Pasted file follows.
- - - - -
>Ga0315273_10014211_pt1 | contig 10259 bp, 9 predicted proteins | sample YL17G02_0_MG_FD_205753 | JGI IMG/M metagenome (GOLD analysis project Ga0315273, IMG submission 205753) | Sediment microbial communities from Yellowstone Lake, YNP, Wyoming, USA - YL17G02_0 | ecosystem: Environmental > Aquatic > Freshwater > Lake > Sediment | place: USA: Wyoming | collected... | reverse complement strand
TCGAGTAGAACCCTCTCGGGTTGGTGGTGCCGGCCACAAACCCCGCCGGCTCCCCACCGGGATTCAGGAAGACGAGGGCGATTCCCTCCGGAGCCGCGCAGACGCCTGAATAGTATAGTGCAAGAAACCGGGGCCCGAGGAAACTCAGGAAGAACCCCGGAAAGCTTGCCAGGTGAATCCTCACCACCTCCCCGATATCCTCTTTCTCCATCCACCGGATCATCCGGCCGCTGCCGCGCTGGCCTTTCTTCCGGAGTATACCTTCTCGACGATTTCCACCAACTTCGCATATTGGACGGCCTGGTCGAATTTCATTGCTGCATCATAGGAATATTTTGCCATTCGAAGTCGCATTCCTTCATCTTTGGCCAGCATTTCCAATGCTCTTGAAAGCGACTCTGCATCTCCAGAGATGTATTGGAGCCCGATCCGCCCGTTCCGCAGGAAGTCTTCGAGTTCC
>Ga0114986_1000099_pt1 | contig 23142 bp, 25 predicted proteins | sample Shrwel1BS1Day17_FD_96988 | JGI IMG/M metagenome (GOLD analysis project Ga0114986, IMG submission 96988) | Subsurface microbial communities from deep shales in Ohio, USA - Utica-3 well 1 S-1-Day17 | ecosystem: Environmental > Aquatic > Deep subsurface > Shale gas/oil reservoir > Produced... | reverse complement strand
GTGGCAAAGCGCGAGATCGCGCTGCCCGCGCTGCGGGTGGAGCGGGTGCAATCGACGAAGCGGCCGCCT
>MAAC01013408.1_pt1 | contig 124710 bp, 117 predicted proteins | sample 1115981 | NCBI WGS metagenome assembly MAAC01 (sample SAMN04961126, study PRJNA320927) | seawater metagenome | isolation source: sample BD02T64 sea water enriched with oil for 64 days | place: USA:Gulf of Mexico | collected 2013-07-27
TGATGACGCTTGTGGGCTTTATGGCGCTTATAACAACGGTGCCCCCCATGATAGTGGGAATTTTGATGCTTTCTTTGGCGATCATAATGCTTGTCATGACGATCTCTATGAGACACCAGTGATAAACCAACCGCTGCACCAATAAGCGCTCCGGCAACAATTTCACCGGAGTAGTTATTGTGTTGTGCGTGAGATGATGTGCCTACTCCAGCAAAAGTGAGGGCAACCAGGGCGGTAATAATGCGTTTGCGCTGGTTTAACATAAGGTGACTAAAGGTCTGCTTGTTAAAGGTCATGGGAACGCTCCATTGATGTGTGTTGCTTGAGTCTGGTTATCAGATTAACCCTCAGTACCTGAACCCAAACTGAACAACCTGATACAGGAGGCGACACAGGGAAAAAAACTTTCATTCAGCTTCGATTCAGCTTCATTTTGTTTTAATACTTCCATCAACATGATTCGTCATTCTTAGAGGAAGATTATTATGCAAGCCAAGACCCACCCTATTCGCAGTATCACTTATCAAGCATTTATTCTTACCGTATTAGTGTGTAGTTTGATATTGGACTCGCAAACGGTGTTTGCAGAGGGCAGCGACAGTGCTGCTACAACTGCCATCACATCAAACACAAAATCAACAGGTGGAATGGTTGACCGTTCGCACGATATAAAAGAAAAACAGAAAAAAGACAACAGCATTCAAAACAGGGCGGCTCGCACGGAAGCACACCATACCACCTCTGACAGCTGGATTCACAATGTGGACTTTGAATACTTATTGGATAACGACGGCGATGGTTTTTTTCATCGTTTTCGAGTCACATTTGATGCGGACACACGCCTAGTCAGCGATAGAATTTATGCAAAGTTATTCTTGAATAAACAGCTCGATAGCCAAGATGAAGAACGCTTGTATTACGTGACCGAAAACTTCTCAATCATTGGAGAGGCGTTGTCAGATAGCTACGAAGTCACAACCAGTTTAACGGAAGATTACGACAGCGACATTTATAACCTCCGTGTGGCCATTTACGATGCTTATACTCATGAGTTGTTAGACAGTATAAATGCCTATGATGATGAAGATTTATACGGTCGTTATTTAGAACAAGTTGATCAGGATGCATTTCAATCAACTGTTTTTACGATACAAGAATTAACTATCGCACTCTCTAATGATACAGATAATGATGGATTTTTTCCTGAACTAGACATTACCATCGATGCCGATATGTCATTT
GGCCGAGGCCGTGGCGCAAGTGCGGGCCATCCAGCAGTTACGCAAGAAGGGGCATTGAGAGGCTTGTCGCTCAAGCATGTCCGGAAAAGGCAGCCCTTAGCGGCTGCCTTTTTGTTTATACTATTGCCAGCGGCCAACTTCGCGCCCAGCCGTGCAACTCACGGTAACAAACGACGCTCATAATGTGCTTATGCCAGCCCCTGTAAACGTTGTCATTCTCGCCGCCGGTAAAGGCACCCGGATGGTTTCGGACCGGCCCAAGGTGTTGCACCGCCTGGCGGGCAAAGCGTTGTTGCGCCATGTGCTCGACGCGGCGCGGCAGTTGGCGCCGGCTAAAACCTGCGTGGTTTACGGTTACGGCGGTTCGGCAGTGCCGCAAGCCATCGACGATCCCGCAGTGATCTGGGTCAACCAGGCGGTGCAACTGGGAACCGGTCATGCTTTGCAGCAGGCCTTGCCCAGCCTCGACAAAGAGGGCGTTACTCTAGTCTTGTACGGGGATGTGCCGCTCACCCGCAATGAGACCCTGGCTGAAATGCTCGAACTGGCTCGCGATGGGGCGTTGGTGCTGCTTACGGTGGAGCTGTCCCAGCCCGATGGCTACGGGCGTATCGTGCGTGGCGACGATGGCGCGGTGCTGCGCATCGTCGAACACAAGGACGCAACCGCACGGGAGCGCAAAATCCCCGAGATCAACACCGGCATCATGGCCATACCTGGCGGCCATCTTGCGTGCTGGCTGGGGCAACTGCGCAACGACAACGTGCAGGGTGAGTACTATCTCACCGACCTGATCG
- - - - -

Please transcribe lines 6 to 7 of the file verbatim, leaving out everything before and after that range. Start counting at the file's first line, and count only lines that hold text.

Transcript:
TGATGACGCTTGTGGGCTTTATGGCGCTTATAACAACGGTGCCCCCCATGATAGTGGGAATTTTGATGCTTTCTTTGGCGATCATAATGCTTGTCATGACGATCTCTATGAGACACCAGTGATAAACCAACCGCTGCACCAATAAGCGCTCCGGCAACAATTTCACCGGAGTAGTTATTGTGTTGTGCGTGAGATGATGTGCCTACTCCAGCAAAAGTGAGGGCAACCAGGGCGGTAATAATGCGTTTGCGCTGGTTTAACATAAGGTGACTAAAGGTCTGCTTGTTAAAGGTCATGGGAACGCTCCATTGATGTGTGTTGCTTGAGTCTGGTTATCAGATTAACCCTCAGTACCTGAACCCAAACTGAACAACCTGATACAGGAGGCGACACAGGGAAAAAAACTTTCATTCAGCTTCGATTCAGCTTCATTTTGTTTTAATACTTCCATCAACATGATTCGTCATTCTTAGAGGAAGATTATTATGCAAGCCAAGACCCACCCTATTCGCAGTATCACTTATCAAGCATTTATTCTTACCGTATTAGTGTGTAGTTTGATATTGGACTCGCAAACGGTGTTTGCAGAGGGCAGCGACAGTGCTGCTACAACTGCCATCACATCAAACACAAAATCAACAGGTGGAATGGTTGACCGTTCGCACGATATAAAAGAAAAACAGAAAAAAGACAACAGCATTCAAAACAGGGCGGCTCGCACGGAAGCACACCATACCACCTCTGACAGCTGGATTCACAATGTGGACTTTGAATACTTATTGGATAACGACGGCGATGGTTTTTTTCATCGTTTTCGAGTCACATTTGATGCGGACACACGCCTAGTCAGCGATAGAATTTATGCAAAGTTATTCTTGAATAAACAGCTCGATAGCCAAGATGAAGAACGCTTGTATTACGTGACCGAAAACTTCTCAATCATTGGAGAGGCGTTGTCAGATAGCTACGAAGTCACAACCAGTTTAACGGAAGATTACGACAGCGACATTTATAACCTCCGTGTGGCCATTTACGATGCTTATACTCATGAGTTGTTAGACAGTATAAATGCCTATGATGATGAAGATTTATACGGTCGTTATTTAGAACAAGTTGATCAGGATGCATTTCAATCAACTGTTTTTACGATACAAGAATTAACTATCGCACTCTCTAATGATACAGATAATGATGGATTTTTTCCTGAACTAGACATTACCATCGATGCCGATATGTCATTT
GGCCGAGGCCGTGGCGCAAGTGCGGGCCATCCAGCAGTTACGCAAGAAGGGGCATTGAGAGGCTTGTCGCTCAAGCATGTCCGGAAAAGGCAGCCCTTAGCGGCTGCCTTTTTGTTTATACTATTGCCAGCGGCCAACTTCGCGCCCAGCCGTGCAACTCACGGTAACAAACGACGCTCATAATGTGCTTATGCCAGCCCCTGTAAACGTTGTCATTCTCGCCGCCGGTAAAGGCACCCGGATGGTTTCGGACCGGCCCAAGGTGTTGCACCGCCTGGCGGGCAAAGCGTTGTTGCGCCATGTGCTCGACGCGGCGCGGCAGTTGGCGCCGGCTAAAACCTGCGTGGTTTACGGTTACGGCGGTTCGGCAGTGCCGCAAGCCATCGACGATCCCGCAGTGATCTGGGTCAACCAGGCGGTGCAACTGGGAACCGGTCATGCTTTGCAGCAGGCCTTGCCCAGCCTCGACAAAGAGGGCGTTACTCTAGTCTTGTACGGGGATGTGCCGCTCACCCGCAATGAGACCCTGGCTGAAATGCTCGAACTGGCTCGCGATGGGGCGTTGGTGCTGCTTACGGTGGAGCTGTCCCAGCCCGATGGCTACGGGCGTATCGTGCGTGGCGACGATGGCGCGGTGCTGCGCATCGTCGAACACAAGGACGCAACCGCACGGGAGCGCAAAATCCCCGAGATCAACACCGGCATCATGGCCATACCTGGCGGCCATCTTGCGTGCTGGCTGGGGCAACTGCGCAACGACAACGTGCAGGGTGAGTACTATCTCACCGACCTGATCG